Carolyn Ferrell

BA, Sarah Lawrence College. MA, City College of New York. Author of the short-story collection, Don’t Erase Me, awarded the Art Seidenbaum Award of the Los Angeles Times Book Prize, John C. Zachiris Award given by Ploughshares, and Quality Paperback Book Prize for First Fiction. Stories anthologized in Best American Short Stories 2018; The Best American Short Stories of the Century; Giant Steps: The New Generation of African American Writers; The Blue Light Corner: Black Women Writing on Passion, Sex, and Romantic Love; and Children of the Night: The Best Short Stories by Black Writers, 1967 to the Present. Recipient of grants from the Fulbright Association, German Academic Exchange (D.A.A.D.), City University of New York MAGNET Program, and National Endowment for the Arts (Literature fellow for 2004). SLC, 1996–

Undergraduate Courses 2019-2020

Writing

The Short Story: Explorations

Open , Seminar—Year

What makes a story a story? What are the tools of fiction writers? How does one go from character to scene to story? When does a story make you want to keep reading—beyond its end? These are questions that we will explore in workshop; we'll think about our stories from the first draft to the revision, exploring questions of craft through weekly writing and reading assignments. The various forms of the short story (including the short short, the frame story, the episodic story, and micro fiction, among others) will guide us as we create. Our reading list includes writers such as Edward P. Jones, Steven Millhauser, Camille Acker, Carmen Maria Machado, and Nana Adjei-Brenyah—writers whose use of point of view, character development, setting, voice, and structure will hopefully provide inspiration. Students are expected to attend at least two readings on campus, as well as to prepare a reading list for conference. Typed critiques of student stories are also required, as is participation in workshop. Last but not least: We'll work on developing our constructive criticism, which, next to reading, is key to becoming a strong writer.

Faculty

Fiction Workshop: The Transformation Process: Memoir and Fiction

Open , Seminar—Spring

How do we, as writers, take our lived experiences and transform them into fiction? The novelist Janet Frame observed that “putting it all down as it happens is not fiction; there must be the journey by oneself, the changing of the light focused upon the material, the willingness of the author herself to live within that light…the real shape, the first shape, is always a circle formed, only to be broken and reformed, again and again.” The purpose of this course is to explore the ways in which memoir and fiction work together to tell the most deeply felt, emotionally honest, and resonant story possible. We’ll look at both the fiction and nonfiction of writers that include Andre Dubus III, Janet Frame, Edward P. Jones, Nana Adjei-Brenyah, George Saunders, and Jamaica Kincaid. The class will be led as a fiction workshop, although there will be some opportunity to explore biography through occasional writing exercises. The workshop will be divided between the discussion of student stories and the discussion of published literature (which will include essays on writing craft). Students are required to do additional conference reading, as well as to attend at least two campus readings per semester. From the start, we will work on developing our constructive criticism, which (when developed in a supportive atmosphere) should help us better understand our own creative writing.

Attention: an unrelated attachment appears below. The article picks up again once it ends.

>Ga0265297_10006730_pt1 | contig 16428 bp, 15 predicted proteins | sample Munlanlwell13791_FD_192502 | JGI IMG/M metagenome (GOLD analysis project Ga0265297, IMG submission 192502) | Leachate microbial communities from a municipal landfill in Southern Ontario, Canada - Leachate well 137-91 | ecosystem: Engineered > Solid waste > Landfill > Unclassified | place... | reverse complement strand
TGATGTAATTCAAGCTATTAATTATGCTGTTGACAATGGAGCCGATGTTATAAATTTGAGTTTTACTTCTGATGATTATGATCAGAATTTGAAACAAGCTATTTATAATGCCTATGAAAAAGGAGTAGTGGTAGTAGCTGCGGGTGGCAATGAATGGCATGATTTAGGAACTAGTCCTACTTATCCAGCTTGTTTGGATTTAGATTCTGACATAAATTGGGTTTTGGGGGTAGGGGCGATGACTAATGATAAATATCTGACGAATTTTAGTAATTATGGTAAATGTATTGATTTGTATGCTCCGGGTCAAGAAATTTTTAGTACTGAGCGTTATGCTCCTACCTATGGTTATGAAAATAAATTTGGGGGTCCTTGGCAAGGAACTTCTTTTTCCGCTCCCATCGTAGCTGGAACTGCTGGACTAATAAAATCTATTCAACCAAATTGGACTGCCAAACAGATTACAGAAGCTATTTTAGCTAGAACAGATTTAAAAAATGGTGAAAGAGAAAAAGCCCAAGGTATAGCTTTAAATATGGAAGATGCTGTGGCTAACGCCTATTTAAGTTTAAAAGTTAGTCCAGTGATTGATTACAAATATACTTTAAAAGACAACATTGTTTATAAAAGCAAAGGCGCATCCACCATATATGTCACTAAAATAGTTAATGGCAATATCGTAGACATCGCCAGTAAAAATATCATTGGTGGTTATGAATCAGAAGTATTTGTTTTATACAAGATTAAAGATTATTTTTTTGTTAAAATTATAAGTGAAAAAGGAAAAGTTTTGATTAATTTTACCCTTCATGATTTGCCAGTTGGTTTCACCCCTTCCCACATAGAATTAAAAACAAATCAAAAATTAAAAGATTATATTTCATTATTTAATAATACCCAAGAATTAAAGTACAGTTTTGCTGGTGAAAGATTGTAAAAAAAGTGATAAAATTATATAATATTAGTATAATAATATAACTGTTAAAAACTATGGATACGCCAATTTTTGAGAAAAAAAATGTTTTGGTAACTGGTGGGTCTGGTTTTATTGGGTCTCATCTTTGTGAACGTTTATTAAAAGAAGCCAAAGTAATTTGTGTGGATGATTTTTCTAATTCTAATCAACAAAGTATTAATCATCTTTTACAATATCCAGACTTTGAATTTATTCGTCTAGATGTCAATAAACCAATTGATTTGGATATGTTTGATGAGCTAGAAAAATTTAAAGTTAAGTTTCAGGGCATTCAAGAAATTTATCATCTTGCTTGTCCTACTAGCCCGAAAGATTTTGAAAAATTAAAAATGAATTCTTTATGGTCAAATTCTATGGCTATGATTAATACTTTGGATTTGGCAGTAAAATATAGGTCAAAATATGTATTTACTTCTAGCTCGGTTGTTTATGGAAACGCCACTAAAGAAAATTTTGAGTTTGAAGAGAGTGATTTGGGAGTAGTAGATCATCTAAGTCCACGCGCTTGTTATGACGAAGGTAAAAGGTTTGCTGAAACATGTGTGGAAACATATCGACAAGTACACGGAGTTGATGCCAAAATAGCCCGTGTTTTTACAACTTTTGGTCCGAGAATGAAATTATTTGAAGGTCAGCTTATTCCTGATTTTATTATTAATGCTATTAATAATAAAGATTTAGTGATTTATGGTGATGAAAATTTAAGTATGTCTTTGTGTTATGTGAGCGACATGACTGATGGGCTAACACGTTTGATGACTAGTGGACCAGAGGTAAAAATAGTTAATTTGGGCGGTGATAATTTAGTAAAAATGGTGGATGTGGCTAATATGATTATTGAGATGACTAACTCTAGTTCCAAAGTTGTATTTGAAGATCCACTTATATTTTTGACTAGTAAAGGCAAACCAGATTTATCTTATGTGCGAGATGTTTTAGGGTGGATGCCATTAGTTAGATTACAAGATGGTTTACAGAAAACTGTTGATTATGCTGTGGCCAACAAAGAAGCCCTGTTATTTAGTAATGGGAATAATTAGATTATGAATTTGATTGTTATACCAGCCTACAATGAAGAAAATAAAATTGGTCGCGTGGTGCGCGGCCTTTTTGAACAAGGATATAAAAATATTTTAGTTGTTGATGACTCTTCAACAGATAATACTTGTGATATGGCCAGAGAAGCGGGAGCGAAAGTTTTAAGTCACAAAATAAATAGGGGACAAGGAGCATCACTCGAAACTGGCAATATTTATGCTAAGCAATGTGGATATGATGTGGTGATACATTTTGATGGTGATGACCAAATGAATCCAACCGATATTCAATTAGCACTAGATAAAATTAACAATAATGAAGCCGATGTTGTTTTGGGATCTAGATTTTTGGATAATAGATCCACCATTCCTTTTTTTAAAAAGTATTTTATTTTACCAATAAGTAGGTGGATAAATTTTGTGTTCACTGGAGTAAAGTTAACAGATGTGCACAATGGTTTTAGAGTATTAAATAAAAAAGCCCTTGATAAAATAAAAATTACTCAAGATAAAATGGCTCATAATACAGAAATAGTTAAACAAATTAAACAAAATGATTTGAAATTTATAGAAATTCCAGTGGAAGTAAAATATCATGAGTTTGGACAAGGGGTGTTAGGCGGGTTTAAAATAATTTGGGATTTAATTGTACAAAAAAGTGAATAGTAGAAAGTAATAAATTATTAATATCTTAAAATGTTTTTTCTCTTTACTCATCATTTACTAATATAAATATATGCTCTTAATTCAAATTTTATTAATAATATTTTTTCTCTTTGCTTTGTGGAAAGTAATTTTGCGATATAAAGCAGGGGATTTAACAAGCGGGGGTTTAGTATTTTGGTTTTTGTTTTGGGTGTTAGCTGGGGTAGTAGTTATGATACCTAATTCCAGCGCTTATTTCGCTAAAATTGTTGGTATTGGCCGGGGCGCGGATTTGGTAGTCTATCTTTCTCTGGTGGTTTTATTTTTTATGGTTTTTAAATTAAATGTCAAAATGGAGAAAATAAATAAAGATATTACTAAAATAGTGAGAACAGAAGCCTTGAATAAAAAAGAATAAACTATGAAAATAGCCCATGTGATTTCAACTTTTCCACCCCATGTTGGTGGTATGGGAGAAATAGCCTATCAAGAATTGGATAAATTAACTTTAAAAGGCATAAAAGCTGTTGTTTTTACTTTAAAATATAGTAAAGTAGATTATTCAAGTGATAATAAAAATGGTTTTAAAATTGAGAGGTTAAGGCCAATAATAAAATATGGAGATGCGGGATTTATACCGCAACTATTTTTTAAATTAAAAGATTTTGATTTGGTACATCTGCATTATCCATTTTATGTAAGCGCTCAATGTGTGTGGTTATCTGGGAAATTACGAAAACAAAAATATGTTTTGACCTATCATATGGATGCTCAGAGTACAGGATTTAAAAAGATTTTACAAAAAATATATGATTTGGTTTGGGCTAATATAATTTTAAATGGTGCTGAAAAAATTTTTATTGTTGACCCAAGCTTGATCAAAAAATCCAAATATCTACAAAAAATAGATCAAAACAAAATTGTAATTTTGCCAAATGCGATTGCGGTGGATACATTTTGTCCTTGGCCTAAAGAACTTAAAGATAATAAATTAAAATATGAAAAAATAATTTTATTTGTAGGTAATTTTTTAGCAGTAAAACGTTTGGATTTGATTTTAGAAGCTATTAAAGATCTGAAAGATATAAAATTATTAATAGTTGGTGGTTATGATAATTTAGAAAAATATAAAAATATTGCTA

Faculty

Graduate Courses

Writing 2019-2020

Fiction Workshop: Against Perfection

Workshop—Fall

Does it ever happen to you that you feel your draft is never finished—that you could go on revising forever? Number 10 on Zadie Smith’s “Rules of Writing” reads as follows: “Tell the truth through whichever veil comes to hand—but tell it. Resign yourself to the lifelong sadness that comes from never being satisfied.” How might the quest for perfection in a draft actually prevent one from completing it? What role does writer’s block play—or is writer’s block even a thing? In this workshop, we will try to figure out ways to handle our own challenges about writing perfection by doing writing exercises (Brian Kitely’s The Three A.M. Epiphany), reading craft essays (from authors such as Mark Childress, Ann Patchett, and Jane Smiley), comparing early and late drafts from certain authors (Tobias Wolff, Lorna Simpson), and trying to figure out what makes a completed story and how we can get there. We will read a few stories a week by established authors such as Edward P. Jones, Dan Chaon, and Steven Millhauser, and by newer voices such as Camille Acker, Rattawut Lapcharoensap, and Nana Kwame Adjei-Brenyah. We want to understand what works in a draft and what can be improved—and find the tools we need to move forward on our own. Hopefully, that “lifelong sadness” will transform itself into confidence, as well as into a strong piece of writing in which one can take pride.

Faculty

Previous Courses

Before and After

Open , Seminar—Fall

This class will be run as a traditional workshop, with students exchanging their own stories for discussion and completing weekly reading assignments; but the focus of our reading will be on two or more works by a particular author in order to try and understand that author’s trajectory. We will, for example, explore the development of voice and subject matter, as well as characterization, plot, point of view, and form. These writers will be our teachers. By reading their work, we hope to come to a clearer understanding of what makes a story live and breathe. Some authors whom we may consider include Tobias Wolff, Junot Diaz, Dan Chaon, Alice Munro, Lynda Barry, and Roxane Gay. Students will be expected to attend at least two readings on campus, hand in writing assignments every other week, and complete a set of readings for conference.